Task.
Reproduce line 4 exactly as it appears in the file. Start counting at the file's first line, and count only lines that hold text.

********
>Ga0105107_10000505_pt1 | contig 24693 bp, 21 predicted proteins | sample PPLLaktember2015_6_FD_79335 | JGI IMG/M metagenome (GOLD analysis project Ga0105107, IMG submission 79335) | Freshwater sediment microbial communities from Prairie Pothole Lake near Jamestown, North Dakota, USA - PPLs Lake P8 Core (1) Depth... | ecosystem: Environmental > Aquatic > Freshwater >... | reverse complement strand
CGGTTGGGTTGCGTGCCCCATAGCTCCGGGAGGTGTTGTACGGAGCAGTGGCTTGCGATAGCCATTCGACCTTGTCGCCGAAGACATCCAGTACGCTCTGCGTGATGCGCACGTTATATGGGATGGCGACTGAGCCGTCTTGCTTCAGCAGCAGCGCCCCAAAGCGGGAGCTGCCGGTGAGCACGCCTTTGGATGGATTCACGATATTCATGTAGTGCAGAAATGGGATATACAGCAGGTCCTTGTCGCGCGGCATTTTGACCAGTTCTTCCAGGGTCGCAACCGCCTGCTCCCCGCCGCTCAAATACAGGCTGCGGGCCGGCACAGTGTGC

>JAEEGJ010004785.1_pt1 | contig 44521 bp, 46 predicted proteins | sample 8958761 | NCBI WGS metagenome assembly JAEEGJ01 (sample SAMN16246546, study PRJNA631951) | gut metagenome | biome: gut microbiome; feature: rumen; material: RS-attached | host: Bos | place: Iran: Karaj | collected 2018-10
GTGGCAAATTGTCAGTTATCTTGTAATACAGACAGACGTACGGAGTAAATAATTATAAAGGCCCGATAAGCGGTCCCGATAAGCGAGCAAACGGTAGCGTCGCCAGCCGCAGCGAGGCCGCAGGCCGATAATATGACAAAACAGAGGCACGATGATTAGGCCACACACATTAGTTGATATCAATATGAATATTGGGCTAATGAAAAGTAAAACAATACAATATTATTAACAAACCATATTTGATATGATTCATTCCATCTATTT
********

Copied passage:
GTGGCAAATTGTCAGTTATCTTGTAATACAGACAGACGTACGGAGTAAATAATTATAAAGGCCCGATAAGCGGTCCCGATAAGCGAGCAAACGGTAGCGTCGCCAGCCGCAGCGAGGCCGCAGGCCGATAATATGACAAAACAGAGGCACGATGATTAGGCCACACACATTAGTTGATATCAATATGAATATTGGGCTAATGAAAAGTAAAACAATACAATATTATTAACAAACCATATTTGATATGATTCATTCCATCTATTT